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Freshman Elections Begin

By Jennifer Krishnan

Tonight marks the beginning of the Undergraduate Association elections for the members of the Freshman Class Council.

Despite last year’s elections fiasco, in which a candidate for UA President was disqualified for postering violations and then reinstated, the UA Election Commission has not issued a concrete policy dealing with postering violations and punishment.

Candidates were given no information regarding consequences of poster violations in their candidate packets. Although there was initially a rule requiring all campaign posters to be approved, this was revoked partway through the campaign.

Election Commisioner Zhelinrentice L. Scott ’00 said that the Association of Student Activities had taken over control of dealing with postering violations.

However, ASA President Jennifer K. Chung ’01 said, “We’re not related to UA elections at all, really.”

After last year’s election, during which two commission members resigned, the election commission decided to drastically reduce their duties. “We are evolving from a judicial body enforcing rules into a purely administrative committee of the Undergraduate Association,” Scott said.

“Elections reform is at the top [the UA’s] agenda,” she said. “We had quite a bit of trouble forming the Elections Commission this year. People are unwilling to give so much time. We want to make this activity less time consuming, since it is just a volunteer activity.”

Of the 19 freshmen running for office, over half participated in preorientation programs, and nine were in the Freshman Leadership Program. Since FLP’s inception in 1996, participants have made up a large part of the UA class councils.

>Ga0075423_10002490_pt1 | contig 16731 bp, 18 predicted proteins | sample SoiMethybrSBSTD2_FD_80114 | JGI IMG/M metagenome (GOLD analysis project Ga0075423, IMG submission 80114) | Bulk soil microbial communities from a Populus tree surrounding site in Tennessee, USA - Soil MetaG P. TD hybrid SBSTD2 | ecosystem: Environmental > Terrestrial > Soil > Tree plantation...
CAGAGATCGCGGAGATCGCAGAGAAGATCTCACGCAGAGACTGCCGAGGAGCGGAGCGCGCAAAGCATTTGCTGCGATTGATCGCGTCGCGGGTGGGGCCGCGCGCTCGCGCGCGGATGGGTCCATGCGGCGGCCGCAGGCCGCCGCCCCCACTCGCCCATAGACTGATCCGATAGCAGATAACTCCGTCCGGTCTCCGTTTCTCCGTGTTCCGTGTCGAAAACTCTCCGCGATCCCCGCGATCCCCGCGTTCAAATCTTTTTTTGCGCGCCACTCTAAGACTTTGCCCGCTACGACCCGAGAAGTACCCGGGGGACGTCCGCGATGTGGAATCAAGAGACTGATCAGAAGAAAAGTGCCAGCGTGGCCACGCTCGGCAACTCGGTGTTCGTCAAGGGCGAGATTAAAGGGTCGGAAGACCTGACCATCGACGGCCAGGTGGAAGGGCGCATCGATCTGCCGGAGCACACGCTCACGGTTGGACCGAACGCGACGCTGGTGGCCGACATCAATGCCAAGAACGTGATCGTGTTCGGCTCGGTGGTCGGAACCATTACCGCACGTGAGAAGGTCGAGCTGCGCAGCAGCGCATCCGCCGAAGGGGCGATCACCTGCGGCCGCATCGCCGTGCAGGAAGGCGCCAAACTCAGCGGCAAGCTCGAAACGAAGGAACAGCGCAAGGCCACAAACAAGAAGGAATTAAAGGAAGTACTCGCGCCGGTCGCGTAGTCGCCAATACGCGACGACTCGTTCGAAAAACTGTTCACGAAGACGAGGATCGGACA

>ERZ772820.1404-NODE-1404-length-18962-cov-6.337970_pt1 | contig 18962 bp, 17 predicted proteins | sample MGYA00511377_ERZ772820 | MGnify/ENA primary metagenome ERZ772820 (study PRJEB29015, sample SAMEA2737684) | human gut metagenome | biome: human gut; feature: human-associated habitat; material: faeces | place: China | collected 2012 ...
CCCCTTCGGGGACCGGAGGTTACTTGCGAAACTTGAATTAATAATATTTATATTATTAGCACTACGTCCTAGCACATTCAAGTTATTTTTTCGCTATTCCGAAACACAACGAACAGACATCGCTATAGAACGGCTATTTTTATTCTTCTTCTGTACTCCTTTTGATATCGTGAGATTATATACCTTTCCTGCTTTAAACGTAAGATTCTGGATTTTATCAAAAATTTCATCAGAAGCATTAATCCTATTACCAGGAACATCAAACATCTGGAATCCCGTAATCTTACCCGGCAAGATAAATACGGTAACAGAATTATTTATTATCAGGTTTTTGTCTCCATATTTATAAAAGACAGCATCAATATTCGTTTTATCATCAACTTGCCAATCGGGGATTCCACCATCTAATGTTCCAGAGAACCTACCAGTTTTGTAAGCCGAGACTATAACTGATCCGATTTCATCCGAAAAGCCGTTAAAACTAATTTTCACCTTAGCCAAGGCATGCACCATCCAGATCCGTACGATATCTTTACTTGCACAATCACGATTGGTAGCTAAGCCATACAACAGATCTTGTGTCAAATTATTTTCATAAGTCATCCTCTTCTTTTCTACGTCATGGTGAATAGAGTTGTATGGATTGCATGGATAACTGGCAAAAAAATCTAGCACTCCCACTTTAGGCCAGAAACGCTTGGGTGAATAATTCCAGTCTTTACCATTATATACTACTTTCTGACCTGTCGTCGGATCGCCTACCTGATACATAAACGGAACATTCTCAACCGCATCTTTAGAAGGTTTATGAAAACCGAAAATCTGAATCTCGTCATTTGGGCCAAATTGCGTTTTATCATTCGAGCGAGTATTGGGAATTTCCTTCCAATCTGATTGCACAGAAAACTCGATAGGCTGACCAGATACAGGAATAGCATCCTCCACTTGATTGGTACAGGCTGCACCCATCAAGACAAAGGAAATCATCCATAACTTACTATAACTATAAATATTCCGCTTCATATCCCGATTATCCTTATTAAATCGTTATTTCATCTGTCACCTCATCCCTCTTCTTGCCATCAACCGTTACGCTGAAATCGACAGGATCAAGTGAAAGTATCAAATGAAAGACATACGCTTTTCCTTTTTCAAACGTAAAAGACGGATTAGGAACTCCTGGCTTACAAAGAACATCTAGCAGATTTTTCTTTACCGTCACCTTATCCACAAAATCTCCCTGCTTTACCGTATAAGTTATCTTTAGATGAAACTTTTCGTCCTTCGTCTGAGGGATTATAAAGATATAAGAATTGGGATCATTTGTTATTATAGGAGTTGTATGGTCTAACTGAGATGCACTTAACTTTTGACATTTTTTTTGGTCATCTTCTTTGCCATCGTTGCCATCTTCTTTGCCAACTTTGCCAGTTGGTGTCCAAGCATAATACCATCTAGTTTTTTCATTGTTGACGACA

“FLP is a self-selecting group,” said Scott. According to her, it is inevitable that a lot of FLP participants will end up in the UA. “People interested in leadership attend FLP, and FLP encourages students to get involved with student government.”

Jerry Ing ’04, running on a team for Social Chair, felt that not having participated in a preorientation program would “dramatically” affect his chances of winning the election. “Having that strong base of supporters would really help,” said Ing. “If all 100 people from FLP vote in a block, they’re pretty much guaranteed a victory.”

Presidential candidate and Freshman Urban Program participant Patrick Y. Kim ’04 said that his participation would definitely help his campaign. The people in FUP “had an opportunity to see that I was a reliable, responsible person,” said Kim. “I made a lot of close friends who are willing to support me.”

“I’ve met a lot of people on my own,” said Maria B. Hidalgo ’04, a vice presidential candidate, who doesn’t think that her participation in FLP will be a factor.

Another issue of concern to several candidates was the fact that they will not have an opportunity to make a speech. “I’m opposed to the idea of a popularity contest, so I was dismayed that there were no formal speeches,” Kim said. He worries that candidates will “worry about getting their names out” rather than discussing issues at tonight’s Study Break.

“As freshmen, elections are completely based on who you know,” said Ing. “Speeches would give us a chance to establish our character, so that people would know who we are.”

Anand B. Patel ’04, who is running with Ing, said that “it doesn’t matter too much, since we did write platform statements.”

Hidalgo said that speeches might even be “a disadvantage to some people. Not everyone can convey their ideas well. People might also vote based on appearances rather than ideals.”

Students can meet the candidates and learn about their platforms at tonight’s study break in Lobdell. The candidates’ platform statements are also available on the web at <http://web.mit.edu/ua/elections/index.html>.

Electronic voting will begin after tonight’s study break, and will continue through midnight on Thursday. Paper balloting will occur on Friday from 9 a.m. to 5 p.m.

This year’s election is earlier than usual to allow the newly elected president and vice president to attend the first annual UA Council and Cabinet retreat.